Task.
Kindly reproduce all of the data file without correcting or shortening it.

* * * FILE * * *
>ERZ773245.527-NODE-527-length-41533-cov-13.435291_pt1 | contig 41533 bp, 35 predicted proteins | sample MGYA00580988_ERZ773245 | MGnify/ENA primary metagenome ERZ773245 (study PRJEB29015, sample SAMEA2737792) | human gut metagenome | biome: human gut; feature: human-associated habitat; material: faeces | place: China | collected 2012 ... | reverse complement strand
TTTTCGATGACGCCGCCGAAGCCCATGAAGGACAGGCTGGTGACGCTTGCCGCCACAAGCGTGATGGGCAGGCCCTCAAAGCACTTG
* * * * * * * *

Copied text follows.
>ERZ773245.527-NODE-527-length-41533-cov-13.435291_pt1 | contig 41533 bp, 35 predicted proteins | sample MGYA00580988_ERZ773245 | MGnify/ENA primary metagenome ERZ773245 (study PRJEB29015, sample SAMEA2737792) | human gut metagenome | biome: human gut; feature: human-associated habitat; material: faeces | place: China | collected 2012 ... | reverse complement strand
TTTTCGATGACGCCGCCGAAGCCCATGAAGGACAGGCTGGTGACGCTTGCCGCCACAAGCGTGATGGGCAGGCCCTCAAAGCACTTG